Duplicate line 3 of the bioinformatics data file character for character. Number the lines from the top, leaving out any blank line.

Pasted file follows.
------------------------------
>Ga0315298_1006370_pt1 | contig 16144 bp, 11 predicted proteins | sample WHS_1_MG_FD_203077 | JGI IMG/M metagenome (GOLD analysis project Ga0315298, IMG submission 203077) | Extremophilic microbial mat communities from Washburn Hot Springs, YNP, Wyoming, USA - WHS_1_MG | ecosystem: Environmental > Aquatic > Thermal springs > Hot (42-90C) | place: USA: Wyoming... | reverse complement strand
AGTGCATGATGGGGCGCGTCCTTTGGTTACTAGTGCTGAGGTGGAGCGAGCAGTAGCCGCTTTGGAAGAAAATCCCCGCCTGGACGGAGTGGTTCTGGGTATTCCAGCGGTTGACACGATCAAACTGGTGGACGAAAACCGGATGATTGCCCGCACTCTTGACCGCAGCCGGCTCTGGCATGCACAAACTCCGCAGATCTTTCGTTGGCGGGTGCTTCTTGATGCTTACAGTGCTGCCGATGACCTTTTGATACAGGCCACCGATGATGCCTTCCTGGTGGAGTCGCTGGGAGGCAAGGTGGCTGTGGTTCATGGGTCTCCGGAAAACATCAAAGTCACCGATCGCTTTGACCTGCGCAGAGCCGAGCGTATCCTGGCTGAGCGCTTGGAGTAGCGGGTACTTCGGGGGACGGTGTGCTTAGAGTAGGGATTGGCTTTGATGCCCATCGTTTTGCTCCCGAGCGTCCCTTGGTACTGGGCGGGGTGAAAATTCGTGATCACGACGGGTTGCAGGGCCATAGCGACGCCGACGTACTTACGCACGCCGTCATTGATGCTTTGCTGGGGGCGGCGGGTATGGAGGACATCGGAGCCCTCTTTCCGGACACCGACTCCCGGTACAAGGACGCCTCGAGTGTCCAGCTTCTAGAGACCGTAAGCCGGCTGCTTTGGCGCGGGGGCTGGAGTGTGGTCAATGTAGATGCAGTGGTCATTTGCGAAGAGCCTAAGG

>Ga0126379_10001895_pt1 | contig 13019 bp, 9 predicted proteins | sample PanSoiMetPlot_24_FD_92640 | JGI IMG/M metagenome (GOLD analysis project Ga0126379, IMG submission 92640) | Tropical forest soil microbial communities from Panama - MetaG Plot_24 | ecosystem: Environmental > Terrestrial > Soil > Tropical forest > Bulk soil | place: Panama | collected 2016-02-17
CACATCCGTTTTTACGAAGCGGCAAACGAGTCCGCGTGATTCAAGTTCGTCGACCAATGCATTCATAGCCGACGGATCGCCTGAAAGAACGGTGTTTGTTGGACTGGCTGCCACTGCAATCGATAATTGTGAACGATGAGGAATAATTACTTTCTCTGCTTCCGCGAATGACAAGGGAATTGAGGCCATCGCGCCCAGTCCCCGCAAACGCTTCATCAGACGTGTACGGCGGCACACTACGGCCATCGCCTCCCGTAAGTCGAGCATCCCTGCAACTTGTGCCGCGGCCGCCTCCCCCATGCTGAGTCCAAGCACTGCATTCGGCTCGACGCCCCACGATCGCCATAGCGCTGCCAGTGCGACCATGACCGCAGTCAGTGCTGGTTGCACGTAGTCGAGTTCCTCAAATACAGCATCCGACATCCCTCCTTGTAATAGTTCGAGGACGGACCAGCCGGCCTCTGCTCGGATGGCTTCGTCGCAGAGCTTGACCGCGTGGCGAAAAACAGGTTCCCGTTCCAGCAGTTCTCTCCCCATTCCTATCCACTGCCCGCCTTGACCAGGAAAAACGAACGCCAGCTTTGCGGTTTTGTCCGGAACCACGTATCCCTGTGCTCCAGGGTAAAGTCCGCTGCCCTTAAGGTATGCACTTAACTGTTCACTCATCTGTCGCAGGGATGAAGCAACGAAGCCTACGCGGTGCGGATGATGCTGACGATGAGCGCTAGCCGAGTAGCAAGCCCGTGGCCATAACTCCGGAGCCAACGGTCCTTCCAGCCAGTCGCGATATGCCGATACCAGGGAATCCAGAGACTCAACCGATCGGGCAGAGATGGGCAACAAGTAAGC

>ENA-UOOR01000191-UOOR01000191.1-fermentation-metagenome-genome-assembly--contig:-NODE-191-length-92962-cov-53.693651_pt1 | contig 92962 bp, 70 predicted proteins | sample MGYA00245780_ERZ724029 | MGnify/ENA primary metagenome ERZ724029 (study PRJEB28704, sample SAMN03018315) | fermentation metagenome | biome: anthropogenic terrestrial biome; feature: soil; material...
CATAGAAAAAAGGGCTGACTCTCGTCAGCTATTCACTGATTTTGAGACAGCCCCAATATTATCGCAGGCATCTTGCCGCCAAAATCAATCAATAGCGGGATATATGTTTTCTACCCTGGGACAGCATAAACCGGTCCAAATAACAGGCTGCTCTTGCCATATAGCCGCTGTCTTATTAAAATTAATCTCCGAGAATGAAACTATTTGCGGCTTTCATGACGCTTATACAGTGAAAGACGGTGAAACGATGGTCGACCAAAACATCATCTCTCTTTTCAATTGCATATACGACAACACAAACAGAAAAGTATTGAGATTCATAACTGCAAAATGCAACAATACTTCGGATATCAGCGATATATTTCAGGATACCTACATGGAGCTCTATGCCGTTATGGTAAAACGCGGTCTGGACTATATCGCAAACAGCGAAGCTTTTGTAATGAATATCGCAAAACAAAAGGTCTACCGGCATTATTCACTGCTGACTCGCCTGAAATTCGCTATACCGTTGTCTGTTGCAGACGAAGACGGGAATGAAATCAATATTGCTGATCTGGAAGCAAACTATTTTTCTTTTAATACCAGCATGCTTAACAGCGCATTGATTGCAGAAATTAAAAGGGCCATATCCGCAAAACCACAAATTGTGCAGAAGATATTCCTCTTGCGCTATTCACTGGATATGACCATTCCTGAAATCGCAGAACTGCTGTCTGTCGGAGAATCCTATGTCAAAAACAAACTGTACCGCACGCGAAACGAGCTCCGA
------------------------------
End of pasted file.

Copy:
>Ga0126379_10001895_pt1 | contig 13019 bp, 9 predicted proteins | sample PanSoiMetPlot_24_FD_92640 | JGI IMG/M metagenome (GOLD analysis project Ga0126379, IMG submission 92640) | Tropical forest soil microbial communities from Panama - MetaG Plot_24 | ecosystem: Environmental > Terrestrial > Soil > Tropical forest > Bulk soil | place: Panama | collected 2016-02-17